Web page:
Introducing not one, but two gluten-free breakfast cereals shaped like an O. A perfect finger-food for tots and a tasty way to start your day. Sweetened with pomegranate juice and evaporated cane juice, Nature's Path Organic WholeO's is made with corn and whole grain brown rice.
Craving a cookie? Now satisfaction is sweet—and safe. The recipes in Enjoy Life's Cookies for Everyone by Leslie Hammond and Betsy Laakso (Fair Winds Press) don’t contain any gluten, dairy, peanuts, tree nuts, eggs or soy. But they do contain lots of choices. Seasonal goodies like Ginger Spice Mini Scones and Pumpkin Bars will warm up your autumn. Fresh Take Fruitcake Bars and Making Like Mince Cookies will carry you into the holidays. Sweet treats for kids, delicate delights for grown-ups.
Halloween is one of my favorite holidays. While my sweet tooth is as strong as the next person’s, for me Halloween has always been as much about the costumes as the candy. My most memorable childhood ensembles were hand-sewn variations of Raggedy Ann, Cinderella and the wicked witch. After I grew up but before I had my own children, I used to sew elaborate costumes for my niece and nephews. I’m still haunted by the recollection of working until the wee hours of Halloween morning, finishing up the see-through eyes on Casper the Friendly Ghost.
Halloween HelpWhen it comes to feeding your little ghosts and goblins, Halloween doesn’t have to be scary. These kid-friendly suggestions for gluten-free Halloween party fare will be gobbled up by young and old alike. Snacks are a must at any gathering, so be sure to serve a salty option to offset all the sweet treats. Arico’s Cassava Chips are good—and good for you. Original and Sea Salt varieties are kid favorites.
Research continues into the effects of BPA (bisphenol A), a component in polycarbonate plastic that can interfere with reproductive development in animals. BPA has also been linked to heart disease and diabetes in humans. Led by Harvard School of Public Health researchers, a recent study (published in Environmental Health Perspectives) found that students who drank cold beverages from plastic drinking bottles for a week had a 69 percent increase of BPA in their urine—this, after a “washout” week where students drank instead from stainless steel containers. The Harvard study is the first to show that drinking from polycarbonate bottles increased the level of urinary BPA. Earlier work revealed only that BPA leaches into container contents. The students in the study did not wash their bottles in the dishwasher or put hot liquids in them, activities said to increase the amount of leaching.
The Autism & ADHD Diet, A Step-by-Step Guide to Hope and Healing by Living Gluten Free and Casein Free and Other Interventions (Sourcebooks, Inc.) by Barrie Silberberg is one mother’s story.
Four-year-old Daniel Clowes sat quietly by himself, alone in a schoolroom full of excited preschoolers. The class was happily celebrating a birthday and everyone was digging into colorful cupcakes piled high with frosting and sprinkles. Everyone except Daniel. Instead, the teacher handed him a bag of gluten-free pretzels and a bottle of water. The doleful look on Daniel's face told his mother all she needed to know about how he was feeling. This was one experience for Daniel, now 8, who's allergic to milk, wheat, egg, tree nuts and peanuts. All youngsters with anaphylactic allergies encounter similar scenarios countless times throughout their childhood.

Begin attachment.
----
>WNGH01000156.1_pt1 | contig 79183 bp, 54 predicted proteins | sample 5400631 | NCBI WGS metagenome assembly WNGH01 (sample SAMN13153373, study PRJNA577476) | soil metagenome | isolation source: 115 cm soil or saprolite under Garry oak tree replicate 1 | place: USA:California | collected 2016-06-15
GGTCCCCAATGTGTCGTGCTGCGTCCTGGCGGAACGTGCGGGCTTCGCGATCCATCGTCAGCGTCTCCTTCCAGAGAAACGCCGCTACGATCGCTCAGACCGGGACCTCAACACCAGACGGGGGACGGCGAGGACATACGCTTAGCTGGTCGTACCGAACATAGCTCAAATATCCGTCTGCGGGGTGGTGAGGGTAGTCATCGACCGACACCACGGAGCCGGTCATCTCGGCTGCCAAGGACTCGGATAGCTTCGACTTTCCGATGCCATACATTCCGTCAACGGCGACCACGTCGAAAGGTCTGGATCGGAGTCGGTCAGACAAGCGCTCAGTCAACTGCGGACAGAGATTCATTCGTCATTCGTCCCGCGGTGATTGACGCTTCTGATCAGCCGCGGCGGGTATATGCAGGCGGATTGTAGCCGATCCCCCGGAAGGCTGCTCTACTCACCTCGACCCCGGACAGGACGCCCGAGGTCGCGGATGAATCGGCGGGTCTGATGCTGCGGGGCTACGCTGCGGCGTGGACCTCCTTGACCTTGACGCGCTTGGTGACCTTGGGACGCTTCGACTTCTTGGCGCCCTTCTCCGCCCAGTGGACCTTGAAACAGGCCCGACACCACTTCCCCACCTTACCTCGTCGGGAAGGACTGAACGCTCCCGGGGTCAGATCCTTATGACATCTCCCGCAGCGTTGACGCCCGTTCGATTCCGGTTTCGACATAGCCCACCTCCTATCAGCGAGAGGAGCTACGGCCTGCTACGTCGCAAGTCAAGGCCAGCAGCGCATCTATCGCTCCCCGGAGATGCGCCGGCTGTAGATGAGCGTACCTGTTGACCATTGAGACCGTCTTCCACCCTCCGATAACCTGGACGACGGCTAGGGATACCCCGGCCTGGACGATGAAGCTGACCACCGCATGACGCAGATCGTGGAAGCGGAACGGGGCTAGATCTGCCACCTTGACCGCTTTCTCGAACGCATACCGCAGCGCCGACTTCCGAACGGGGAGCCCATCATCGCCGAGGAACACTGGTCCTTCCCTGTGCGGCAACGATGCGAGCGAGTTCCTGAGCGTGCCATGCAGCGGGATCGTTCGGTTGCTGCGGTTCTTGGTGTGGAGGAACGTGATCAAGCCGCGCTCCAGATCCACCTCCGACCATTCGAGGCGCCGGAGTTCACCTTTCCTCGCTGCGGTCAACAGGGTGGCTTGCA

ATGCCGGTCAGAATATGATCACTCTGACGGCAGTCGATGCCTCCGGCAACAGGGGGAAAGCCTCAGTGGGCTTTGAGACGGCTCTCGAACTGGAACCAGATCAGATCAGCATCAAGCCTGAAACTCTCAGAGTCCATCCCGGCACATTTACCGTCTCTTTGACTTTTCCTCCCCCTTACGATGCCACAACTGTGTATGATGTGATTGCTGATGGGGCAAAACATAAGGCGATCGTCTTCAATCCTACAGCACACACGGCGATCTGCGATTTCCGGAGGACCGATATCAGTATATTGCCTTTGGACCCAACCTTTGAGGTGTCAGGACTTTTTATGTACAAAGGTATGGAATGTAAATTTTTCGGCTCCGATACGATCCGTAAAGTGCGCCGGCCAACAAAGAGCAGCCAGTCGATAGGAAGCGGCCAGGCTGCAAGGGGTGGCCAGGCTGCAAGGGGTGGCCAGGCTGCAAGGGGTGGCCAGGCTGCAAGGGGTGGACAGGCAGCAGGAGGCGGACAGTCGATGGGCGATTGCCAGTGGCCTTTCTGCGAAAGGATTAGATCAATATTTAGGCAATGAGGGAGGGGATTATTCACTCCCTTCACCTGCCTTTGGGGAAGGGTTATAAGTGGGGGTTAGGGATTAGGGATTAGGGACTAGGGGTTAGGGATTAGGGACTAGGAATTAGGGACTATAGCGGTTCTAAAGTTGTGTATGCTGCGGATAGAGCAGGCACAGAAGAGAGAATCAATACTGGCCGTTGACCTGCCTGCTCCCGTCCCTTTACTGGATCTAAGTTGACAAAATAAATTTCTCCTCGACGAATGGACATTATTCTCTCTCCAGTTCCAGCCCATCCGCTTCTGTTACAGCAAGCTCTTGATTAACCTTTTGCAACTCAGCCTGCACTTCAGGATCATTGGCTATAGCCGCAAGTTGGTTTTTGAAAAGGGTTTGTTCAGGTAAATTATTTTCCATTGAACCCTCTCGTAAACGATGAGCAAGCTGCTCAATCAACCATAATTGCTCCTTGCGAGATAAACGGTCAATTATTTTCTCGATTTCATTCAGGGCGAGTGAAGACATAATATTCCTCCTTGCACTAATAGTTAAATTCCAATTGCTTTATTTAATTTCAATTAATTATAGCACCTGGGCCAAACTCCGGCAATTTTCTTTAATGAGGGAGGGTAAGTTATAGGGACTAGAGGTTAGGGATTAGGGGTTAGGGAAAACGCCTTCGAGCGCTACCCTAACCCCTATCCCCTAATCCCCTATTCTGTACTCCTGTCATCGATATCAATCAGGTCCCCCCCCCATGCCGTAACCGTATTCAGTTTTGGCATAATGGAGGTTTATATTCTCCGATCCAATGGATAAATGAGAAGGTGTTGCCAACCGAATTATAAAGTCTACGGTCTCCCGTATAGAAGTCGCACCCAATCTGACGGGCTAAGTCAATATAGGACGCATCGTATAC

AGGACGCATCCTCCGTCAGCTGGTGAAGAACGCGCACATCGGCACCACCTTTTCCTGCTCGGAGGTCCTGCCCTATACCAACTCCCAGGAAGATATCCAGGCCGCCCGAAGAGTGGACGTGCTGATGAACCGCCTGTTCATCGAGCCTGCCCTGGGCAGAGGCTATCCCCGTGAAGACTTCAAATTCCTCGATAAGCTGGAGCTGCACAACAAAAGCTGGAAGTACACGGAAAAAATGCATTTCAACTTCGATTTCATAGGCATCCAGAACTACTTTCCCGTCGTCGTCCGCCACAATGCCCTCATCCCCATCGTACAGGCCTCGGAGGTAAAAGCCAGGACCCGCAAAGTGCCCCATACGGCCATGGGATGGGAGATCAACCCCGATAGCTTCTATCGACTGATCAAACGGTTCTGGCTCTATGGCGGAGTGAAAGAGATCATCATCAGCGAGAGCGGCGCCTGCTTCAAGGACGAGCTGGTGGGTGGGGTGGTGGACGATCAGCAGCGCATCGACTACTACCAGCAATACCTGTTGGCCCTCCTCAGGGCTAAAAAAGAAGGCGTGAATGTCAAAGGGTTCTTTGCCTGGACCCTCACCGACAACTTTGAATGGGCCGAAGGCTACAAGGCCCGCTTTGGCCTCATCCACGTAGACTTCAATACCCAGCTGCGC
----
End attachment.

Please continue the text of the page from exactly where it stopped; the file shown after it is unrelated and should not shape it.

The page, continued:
My husband, a man who dearly loves dairy, recently developed a milk intolerance. His sensitive stomach reacts to lactose, forcing him to cut back on his favorite foods—milk, cream, cheese, and most difficult for him, yogurt at breakfast. He didn’t give them up without a fight. Attempting to satisfy his dairy craving one day, he guzzled down some lactose-free milk and happily discovered he could drink it without the usual ill effects. Good news for him, which got me to wondering: Could I make a tasty yogurt from lactose-free milk? What about coconut milk, goat's milk or soy milk? With my husband’s encouragement, I decided to give it a try. The results were delicious. The fresh yogurt I produced was on par with flavorful Greek and Turkish varieties. My better half was delighted.
There are many wonderful gluten-free flours available. I often use sorghum flour in place of rice flour, as it contains more fiber and nutrients and has a very subtle flavor that doesn’t overpower recipes. I like millet flour and Montina flour for the same reasons. I’m not aware of any commercial flour blends that meet your needs but you can make your own. Try this recipe for a good all-purpose blend: Mix 1¼ cups sorghum flour, millet flour or Montina with ¼ cup arrowroot starch and ½ cup tapioca starch (also called tapioca starch flour). Add ½ teaspoon salt and 2 teaspoons guar or xanthan gum. Combine ingredients and store in the refrigerator in a tightly covered container until used.
A reader recently alerted us to fresh gluten-free bagels just like the genuine item. She said they’re so good that she regularly drives many miles out of her way to buy a supply from the little store that makes them. Her enthusiastic endorsement, along with a tasty sample, prompted me to call the shop owner to ask if we could publish his recipe. As we chatted, he confided that the recipe for these wonderful bagels, best sellers in his store and a favorite in his community, is one he’d found in this magazine and "tweaked a little bit."